Currently, more than a quarter of the female adult world population and 3-fold more of postmenopausal women in the United Sates have arterial hypertension. Sex differences in blood pressure (BP) and rate of hypertension play an important role in the susceptibility to cardiovascular disease. Moreover, hypertension is often undiagnosed or inadequately controlled in women, especially after menopause when cardiovascular risk increases.
Endogenous estrogens are held to contribute to the maintenance of normal BP in premenopausal women, who show lower BP values than age-matched men. Estrogens elicit direct vasodilatory effects in vivo, albeit they may affect BP also through other mechanisms, including inhibition of sympathetic tone. During the menstrual cycle, BP is inversely related with circulating estrogen concentrations and is lower when 17β-estradiol (E2) levels peak. After menopause, both vascular aging, which leads to arterial stiffening, and the cessation of endogenous estrogen production contribute to a raise in BP, thereby increasing the risk of hypertension, atherosclerotic vascular disease, myocardial infarction, and stroke. Hormone replacement therapy can alleviate the postmenopausal BP increase and can reduce coronary vascular risk and carotid artery subclinical atherosclerosis progression, but this protective effect is lost in women who are many years after menopause.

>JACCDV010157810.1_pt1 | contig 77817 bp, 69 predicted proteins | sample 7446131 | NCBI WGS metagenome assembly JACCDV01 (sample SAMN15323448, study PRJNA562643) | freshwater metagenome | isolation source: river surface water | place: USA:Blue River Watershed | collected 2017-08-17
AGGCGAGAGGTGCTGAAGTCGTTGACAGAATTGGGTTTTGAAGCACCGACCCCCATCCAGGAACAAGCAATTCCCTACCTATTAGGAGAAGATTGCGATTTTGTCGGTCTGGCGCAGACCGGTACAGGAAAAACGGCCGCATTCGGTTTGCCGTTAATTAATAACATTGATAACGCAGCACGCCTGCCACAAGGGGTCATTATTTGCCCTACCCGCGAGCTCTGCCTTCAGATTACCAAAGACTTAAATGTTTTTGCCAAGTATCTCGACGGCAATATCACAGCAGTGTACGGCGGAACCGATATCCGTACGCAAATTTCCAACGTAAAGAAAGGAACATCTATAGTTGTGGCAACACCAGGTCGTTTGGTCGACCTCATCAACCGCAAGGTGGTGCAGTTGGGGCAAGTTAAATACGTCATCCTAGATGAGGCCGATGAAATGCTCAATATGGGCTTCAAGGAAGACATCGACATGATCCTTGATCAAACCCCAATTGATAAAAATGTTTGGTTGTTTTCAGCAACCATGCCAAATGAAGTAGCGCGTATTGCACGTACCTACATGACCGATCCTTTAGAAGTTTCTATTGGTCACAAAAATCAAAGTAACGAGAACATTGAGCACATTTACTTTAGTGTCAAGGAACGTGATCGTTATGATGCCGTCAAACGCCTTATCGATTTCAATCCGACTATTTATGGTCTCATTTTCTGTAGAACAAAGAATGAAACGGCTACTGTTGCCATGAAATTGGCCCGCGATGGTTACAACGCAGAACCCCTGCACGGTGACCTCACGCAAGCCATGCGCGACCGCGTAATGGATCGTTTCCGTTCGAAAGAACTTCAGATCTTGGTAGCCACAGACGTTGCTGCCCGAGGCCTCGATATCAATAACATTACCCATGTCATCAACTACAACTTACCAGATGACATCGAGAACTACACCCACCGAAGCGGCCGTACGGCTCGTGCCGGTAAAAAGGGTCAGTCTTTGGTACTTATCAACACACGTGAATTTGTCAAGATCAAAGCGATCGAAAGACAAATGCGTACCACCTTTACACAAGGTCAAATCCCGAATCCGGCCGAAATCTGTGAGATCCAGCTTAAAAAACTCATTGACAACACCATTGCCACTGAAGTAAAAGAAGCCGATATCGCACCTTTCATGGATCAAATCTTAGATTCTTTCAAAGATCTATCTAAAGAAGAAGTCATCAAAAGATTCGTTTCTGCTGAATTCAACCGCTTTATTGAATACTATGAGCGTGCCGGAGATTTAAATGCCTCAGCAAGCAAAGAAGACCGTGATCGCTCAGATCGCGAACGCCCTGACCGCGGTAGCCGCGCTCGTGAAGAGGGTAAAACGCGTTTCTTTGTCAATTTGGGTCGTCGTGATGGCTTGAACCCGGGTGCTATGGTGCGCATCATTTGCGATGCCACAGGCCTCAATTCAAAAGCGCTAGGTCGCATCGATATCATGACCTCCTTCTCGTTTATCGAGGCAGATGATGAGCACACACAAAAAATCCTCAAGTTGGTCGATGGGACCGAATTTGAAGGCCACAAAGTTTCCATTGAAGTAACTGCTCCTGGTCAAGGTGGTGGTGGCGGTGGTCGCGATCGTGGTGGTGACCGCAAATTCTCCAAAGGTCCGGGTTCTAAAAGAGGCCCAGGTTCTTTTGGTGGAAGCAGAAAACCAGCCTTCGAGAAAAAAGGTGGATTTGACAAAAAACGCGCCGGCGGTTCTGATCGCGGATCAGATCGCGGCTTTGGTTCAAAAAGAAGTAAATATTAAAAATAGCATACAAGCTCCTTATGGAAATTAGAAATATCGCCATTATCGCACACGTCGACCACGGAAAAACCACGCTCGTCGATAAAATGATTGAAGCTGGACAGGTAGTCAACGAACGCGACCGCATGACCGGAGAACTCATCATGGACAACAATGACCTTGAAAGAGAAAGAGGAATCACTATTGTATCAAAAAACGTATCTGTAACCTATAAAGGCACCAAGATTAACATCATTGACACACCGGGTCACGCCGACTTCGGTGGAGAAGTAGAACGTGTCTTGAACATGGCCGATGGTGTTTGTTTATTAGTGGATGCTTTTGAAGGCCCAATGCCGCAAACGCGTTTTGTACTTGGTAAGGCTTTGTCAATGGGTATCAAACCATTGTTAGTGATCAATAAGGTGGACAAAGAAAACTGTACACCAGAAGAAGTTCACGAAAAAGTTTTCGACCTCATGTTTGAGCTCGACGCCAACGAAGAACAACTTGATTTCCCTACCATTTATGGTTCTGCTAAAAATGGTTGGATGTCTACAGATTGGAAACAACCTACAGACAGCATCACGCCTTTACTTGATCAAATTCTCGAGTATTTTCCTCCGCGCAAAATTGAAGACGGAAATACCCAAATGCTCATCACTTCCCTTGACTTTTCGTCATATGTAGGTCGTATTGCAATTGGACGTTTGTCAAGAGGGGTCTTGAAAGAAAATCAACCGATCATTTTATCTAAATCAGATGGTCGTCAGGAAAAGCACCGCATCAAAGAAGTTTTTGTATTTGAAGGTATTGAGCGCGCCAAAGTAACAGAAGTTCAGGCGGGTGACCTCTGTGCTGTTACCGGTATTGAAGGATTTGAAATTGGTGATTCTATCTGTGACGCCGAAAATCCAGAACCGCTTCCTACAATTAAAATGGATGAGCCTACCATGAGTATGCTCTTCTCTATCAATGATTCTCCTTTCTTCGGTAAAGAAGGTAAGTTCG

The effects of estrogens on other potent pressor mechanisms, and particularly those involving the renin–angiotensin–aldosterone system (RAAS), have received less attention as discussed below. Likely, this can explain why mineralocorticoid receptor antagonists, which entail an effective treatment of resistant/refractory arterial hypertension, are still underused in postmenopausal women, notwithstanding the high rate of resistant hypertension in this population.